Valentino’s creative directors spoke to Ana Santi after the designer label showed its menswear range at Pitti for the first time.
What’s the inspiration behind the autumn 12 menswear collection?
Maria Grazia Chiuri: The key idea is about couture because we want to translate [the elements of] couture into the main collection. We believe men have changed. They want tradition, but they want attitude, too, they want the right shape. There needs to be a balance between couture and sportswear.
The ankle-grazing trousers and no socks combination stood out – does this reflect the tradition-meets-attitude aesthetic?
Pier Paolo Piccioli: It reflects this idea of subversive elegance, of being very traditional, very couture but in a new, more subtle way. We didn’t want a sense of the dandy; there’s a new way to be elegant and effortless. You need to be cultured to understand the pieces.
We believe men today are obsessed with perfection and we want to give an aesthetic representation of this.
MGC: It’s a collection for a man who is not a show-off. It’s about personal elegance and personal beauty.
PPP: We wanted to maintain the authenticity of the pieces and make them desirable for men’s own [everyday] life.
MGC: You have to be able to [wear] the pieces in your own [everyday] life. They have to be commercial.
PPP: And when you see a new piece, you want that piece. It’s about desire.
You decided to show at Pitti for the first time this season as the event’s guest designer. What prompted that decision?
PPP: It’s the 50th anniversary of Valentino this year and it started here in Florence in the Sala Bianca [at the Palazzo Pitti] with a couture collection [Valentino’s first catwalk collection in 1962]. And those first collections in the 1960s are probably the ones we feel more close to now. They were very sharp, very clean, very minimal in a way. It was minimal couture and it’s a moment that is very close to menswear now. Pitti invited us to show here and we were honoured, of course.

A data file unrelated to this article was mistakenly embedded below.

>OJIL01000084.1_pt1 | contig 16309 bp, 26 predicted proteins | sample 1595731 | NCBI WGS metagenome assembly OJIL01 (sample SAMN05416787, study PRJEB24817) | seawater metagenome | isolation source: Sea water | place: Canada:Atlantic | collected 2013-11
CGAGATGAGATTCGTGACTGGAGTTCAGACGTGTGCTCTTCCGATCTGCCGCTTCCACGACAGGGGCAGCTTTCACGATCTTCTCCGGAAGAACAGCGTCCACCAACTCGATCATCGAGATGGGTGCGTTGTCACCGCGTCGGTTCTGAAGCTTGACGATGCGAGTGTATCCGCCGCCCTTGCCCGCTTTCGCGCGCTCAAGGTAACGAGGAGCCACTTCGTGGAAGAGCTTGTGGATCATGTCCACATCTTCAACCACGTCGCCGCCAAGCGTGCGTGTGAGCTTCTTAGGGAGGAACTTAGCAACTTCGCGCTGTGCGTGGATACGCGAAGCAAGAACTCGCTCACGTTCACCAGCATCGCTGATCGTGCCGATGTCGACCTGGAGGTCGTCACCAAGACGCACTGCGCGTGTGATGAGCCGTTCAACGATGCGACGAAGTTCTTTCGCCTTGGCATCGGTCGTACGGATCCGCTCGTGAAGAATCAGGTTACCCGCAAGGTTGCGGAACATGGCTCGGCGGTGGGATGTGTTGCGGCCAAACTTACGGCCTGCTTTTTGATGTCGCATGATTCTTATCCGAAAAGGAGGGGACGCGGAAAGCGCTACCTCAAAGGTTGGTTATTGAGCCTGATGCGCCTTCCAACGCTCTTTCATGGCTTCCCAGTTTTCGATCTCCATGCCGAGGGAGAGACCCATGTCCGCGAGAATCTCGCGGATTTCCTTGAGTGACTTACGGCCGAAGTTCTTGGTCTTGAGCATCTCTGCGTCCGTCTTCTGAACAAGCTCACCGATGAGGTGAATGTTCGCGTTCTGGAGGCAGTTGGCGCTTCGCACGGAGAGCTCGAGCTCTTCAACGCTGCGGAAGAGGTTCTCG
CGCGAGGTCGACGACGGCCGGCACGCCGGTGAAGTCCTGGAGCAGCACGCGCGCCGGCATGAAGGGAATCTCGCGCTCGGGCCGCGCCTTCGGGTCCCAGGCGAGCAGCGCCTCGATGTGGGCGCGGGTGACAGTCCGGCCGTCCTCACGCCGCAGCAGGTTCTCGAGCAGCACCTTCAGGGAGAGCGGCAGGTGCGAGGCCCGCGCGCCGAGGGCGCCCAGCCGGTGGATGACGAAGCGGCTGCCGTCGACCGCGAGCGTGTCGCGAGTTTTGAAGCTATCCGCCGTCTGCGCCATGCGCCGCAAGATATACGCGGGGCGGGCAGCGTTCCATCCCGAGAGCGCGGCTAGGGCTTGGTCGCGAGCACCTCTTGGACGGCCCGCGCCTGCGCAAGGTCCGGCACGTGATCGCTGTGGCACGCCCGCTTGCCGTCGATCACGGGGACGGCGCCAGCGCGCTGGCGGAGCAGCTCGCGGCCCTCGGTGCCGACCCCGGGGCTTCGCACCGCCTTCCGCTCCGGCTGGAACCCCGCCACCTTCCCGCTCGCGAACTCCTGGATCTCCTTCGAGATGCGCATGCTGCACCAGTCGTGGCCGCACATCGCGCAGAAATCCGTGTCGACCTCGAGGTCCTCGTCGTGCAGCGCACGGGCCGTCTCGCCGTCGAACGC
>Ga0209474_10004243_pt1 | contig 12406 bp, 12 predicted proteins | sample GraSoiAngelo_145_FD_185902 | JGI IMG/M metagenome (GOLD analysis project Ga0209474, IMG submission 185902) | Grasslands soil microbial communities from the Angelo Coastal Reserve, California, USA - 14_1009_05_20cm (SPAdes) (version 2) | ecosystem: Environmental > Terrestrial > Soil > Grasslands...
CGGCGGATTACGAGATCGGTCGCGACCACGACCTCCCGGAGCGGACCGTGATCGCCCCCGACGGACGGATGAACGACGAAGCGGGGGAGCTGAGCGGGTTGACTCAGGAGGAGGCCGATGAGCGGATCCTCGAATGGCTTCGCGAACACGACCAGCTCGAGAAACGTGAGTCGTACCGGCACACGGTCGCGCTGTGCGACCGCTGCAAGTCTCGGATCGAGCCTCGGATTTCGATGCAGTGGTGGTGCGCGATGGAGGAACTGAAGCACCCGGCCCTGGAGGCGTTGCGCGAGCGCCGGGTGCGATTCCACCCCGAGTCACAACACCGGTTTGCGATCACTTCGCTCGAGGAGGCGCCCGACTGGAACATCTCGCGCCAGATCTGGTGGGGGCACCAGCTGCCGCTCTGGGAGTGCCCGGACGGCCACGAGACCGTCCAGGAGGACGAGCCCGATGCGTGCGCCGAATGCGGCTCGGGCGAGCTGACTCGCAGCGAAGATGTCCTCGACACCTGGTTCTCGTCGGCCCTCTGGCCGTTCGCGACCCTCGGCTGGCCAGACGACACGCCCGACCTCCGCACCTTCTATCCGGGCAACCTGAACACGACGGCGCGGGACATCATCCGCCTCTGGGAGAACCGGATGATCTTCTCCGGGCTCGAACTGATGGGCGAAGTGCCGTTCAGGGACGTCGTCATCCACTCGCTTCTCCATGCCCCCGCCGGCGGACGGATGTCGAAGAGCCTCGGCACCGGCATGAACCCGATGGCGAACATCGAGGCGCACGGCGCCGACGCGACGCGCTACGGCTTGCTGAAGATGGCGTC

Do you think there are strong differences between Italian and British fashion, and the male consumer within the two markets?
PPP: In general, men are the same.
MGC: They are, there’s no difference. No, it’s true!
PPP: Maybe English people are more brave, they embrace new shapes in London more easily. Maybe in Italy you need more time, but in London they have an open mind.
MGC: But [the attitude to fashion in] Rome is not so far away from London’s.
PPP: That’s true, the Romans are more Brick Lane-type people.
MGC: We love London.
PPP: Yes, we do. I remember when I was very young, and I would go to Camden Town to buy vintage. It was the place to go to where you could buy something sartorial at a cheap price.
- Maria Grazia Chiuri & Pier Paolo Piccioli are creative directors at Valentino